Waaju – Grown
(Olindo Records ORLP005. Review by Graham Spry)
If there is one common theme to be found in much of the exciting and innovative music being produced by young jazz musicians in London at the moment, it must be the love for and influence of music from Africa, especially that from Mali and Nigeria. Waaju, meaning ‘to urge, inspire or influence to take action’ in Mali’s Bambara language, is a group led by drummer and percussionist Ben Brown that is clearly acknowledging these influences. But, although they are plain to hear in the music, it isn’t simply a straight-forward copy. The compositions on Waaju’s new album, Grown, are credited to all five band members and the result is fresh, contemporary London jazz, which draws from elements of both great African music and the many other global influences found in the capital’s rich cultural palette.
Like many of London’s young jazz bands, Waaju is somewhat of a supergroup. Each of the members perform with many other groups as well as leading their own projects. Joe Downard, the bassist, has released an acclaimed debut album on Ubuntu. Tal Janes, the guitarist, has performed with the likes of Nubiyan Twist, Maisha, SEED Ensemble and Zara McFarlane. Sam Rapley, the saxophonist, has performed with Misha Mullov-Abbado and Maria Chiara Argirò as well as his own band, Fabled. The London-based Venezuelan Ernesto Marichales, who has performed with Jordan Rakei and Sigala, complements Ben Brown on percussion.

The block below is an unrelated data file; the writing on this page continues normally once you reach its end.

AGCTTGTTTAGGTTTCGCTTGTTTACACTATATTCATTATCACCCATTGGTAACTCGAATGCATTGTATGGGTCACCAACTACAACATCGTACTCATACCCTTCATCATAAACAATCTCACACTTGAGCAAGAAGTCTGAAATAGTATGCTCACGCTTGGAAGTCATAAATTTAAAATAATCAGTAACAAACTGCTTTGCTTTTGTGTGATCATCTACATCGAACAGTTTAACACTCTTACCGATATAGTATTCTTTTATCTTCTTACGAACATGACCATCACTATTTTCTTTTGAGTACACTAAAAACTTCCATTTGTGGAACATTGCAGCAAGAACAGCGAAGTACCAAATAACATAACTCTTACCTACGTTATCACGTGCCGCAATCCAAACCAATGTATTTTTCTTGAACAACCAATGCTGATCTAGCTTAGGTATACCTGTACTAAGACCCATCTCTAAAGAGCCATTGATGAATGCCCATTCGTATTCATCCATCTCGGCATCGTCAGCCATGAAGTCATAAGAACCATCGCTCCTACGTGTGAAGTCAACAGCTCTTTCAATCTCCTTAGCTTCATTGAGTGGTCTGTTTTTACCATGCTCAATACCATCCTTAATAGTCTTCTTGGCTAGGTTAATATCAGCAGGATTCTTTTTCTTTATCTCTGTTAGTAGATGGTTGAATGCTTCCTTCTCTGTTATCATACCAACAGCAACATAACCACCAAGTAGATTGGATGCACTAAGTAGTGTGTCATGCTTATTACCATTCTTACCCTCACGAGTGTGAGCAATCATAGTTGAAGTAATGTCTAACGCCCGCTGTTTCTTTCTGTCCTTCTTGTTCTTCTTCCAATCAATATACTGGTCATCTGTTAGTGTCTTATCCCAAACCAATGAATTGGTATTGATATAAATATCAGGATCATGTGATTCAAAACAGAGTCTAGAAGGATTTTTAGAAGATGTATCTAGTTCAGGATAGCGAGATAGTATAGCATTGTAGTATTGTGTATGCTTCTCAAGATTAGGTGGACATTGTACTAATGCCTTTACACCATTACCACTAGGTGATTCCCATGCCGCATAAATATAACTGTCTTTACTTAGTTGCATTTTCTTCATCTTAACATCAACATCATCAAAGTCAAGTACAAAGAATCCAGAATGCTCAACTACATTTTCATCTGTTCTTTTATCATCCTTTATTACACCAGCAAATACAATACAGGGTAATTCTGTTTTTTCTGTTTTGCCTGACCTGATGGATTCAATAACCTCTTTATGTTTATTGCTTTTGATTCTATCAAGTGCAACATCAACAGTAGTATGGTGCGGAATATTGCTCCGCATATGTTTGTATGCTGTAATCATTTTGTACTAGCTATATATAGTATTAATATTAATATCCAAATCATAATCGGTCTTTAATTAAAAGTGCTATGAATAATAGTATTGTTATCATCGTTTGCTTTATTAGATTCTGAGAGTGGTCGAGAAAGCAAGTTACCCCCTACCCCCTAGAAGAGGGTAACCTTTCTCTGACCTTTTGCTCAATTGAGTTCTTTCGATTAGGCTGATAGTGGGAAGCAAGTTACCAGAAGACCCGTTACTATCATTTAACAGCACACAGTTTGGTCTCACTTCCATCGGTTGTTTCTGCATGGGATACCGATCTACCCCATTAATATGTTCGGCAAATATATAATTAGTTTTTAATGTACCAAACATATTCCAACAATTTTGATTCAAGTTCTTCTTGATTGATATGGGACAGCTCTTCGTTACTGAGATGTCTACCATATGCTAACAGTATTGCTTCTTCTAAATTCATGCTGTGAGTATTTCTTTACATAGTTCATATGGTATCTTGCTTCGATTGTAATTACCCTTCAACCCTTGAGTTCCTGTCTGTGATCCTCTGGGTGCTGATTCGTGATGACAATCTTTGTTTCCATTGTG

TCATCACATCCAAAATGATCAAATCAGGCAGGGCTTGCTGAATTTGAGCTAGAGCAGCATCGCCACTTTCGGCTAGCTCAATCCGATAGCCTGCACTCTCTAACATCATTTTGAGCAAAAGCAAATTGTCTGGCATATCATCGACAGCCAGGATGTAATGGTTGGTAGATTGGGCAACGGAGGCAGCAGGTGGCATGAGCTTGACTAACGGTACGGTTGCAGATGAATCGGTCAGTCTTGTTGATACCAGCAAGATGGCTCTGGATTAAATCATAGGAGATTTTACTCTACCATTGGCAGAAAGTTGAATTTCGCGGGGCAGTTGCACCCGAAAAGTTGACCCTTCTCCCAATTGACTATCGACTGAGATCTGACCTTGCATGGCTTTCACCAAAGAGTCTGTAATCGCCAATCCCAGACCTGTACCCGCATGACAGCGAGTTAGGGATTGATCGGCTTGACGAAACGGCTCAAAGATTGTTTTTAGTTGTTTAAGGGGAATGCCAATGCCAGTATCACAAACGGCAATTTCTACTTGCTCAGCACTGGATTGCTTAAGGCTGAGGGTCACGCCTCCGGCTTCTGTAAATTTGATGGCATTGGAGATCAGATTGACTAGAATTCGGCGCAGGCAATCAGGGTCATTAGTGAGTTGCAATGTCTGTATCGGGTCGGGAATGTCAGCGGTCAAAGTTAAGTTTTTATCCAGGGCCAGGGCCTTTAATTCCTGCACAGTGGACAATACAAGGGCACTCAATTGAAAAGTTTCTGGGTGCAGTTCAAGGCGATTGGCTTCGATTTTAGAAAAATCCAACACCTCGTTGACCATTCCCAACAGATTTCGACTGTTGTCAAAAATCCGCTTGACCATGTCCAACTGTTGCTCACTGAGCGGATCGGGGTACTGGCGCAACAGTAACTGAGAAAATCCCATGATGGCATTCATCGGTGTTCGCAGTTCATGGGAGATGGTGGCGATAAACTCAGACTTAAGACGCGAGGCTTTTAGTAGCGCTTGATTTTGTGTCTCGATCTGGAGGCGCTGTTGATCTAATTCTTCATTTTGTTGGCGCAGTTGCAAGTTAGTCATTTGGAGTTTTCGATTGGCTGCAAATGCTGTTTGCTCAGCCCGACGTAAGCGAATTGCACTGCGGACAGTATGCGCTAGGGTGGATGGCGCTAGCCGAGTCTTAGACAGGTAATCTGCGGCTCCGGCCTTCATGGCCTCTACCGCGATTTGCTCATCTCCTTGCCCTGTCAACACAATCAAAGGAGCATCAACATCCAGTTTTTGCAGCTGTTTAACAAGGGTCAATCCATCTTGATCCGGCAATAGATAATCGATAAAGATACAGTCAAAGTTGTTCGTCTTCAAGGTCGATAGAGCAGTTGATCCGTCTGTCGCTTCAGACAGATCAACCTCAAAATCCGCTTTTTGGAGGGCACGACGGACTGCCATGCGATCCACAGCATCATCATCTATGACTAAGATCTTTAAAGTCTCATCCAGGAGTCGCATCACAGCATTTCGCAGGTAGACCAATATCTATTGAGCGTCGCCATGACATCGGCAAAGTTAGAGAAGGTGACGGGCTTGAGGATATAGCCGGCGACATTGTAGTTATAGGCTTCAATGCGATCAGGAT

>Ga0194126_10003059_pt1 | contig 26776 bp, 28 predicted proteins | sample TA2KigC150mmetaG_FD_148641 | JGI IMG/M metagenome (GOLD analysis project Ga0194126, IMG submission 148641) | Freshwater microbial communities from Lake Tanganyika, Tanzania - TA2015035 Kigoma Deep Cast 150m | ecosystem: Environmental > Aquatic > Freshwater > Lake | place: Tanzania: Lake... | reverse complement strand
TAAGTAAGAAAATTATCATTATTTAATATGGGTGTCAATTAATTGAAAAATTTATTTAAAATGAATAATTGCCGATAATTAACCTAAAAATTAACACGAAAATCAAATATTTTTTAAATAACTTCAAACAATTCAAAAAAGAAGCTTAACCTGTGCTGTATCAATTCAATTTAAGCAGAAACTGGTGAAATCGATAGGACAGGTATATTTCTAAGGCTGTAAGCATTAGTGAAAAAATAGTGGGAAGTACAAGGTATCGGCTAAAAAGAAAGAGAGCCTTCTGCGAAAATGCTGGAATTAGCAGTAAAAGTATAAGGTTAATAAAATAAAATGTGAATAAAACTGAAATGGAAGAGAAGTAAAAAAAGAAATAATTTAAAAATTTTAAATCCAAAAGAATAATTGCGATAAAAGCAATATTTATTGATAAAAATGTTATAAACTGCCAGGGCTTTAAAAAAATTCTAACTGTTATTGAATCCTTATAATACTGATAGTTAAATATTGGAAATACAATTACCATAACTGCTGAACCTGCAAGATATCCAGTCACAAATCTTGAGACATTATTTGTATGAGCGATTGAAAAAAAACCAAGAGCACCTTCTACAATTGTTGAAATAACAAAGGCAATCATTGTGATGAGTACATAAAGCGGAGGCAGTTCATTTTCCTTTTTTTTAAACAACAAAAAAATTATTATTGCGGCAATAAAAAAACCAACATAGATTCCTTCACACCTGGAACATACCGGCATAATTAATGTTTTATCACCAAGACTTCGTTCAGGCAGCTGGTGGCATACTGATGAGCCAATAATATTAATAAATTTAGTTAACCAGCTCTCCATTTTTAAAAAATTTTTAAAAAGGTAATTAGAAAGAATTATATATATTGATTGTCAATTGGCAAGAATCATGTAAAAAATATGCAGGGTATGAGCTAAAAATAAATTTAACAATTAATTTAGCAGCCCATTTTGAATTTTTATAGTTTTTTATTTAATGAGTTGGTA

Grown is Waaju’s second album following their first self-titled record, also on Olinda Records, that was released in 2018 and is also well worth a listen. The new album is mostly quite mellow and relaxed, and very danceable. Moleman, the first track, sets the mood with clattering percussion that soon becomes overlaid by electric guitar and saxophone, gradually building up to something almost wild. Listening Glasses is the single taken off the album and whose mood shifts around a strong and memorable central beat. Joe Downard’s bass dominates Rollando where the use of echo and gently plucked guitar make it sound almost like dub. This is also the case with the track Wassoulou, which features drums and percussion that thunder cavernously in places before relaxing into a more laid-back rhythm. The song Time’s Got a Holdis co-written with Jordan Rakei and features vocals from Will Heard who is best known for performing with bands outside of jazz such as Klangkarussell and Rudimental. The title track Grown closes the album with the rhythm steadily ascending from a relatively quiet start to a crescendo with a solid melody.
Although the global influences in Waaju’s music are there for those who wish to find them, the music feels organic and unforced. These influences are mostly just an extra palette from which the band can draw to build compositions whose rhythm and feel is both danceable and reflective.
The band is on Olinda Records: the recording branch of the Colectivo Futuro artistic enterprise which broadcasts on the online radio station Soho Radio and promotes artistically authentic and innovative creativity that brings ‘a new light on the traditional’. It is enterprises such as this that help support young jazz musicians in London and make the capital such an exhilarating place for contemporary jazz.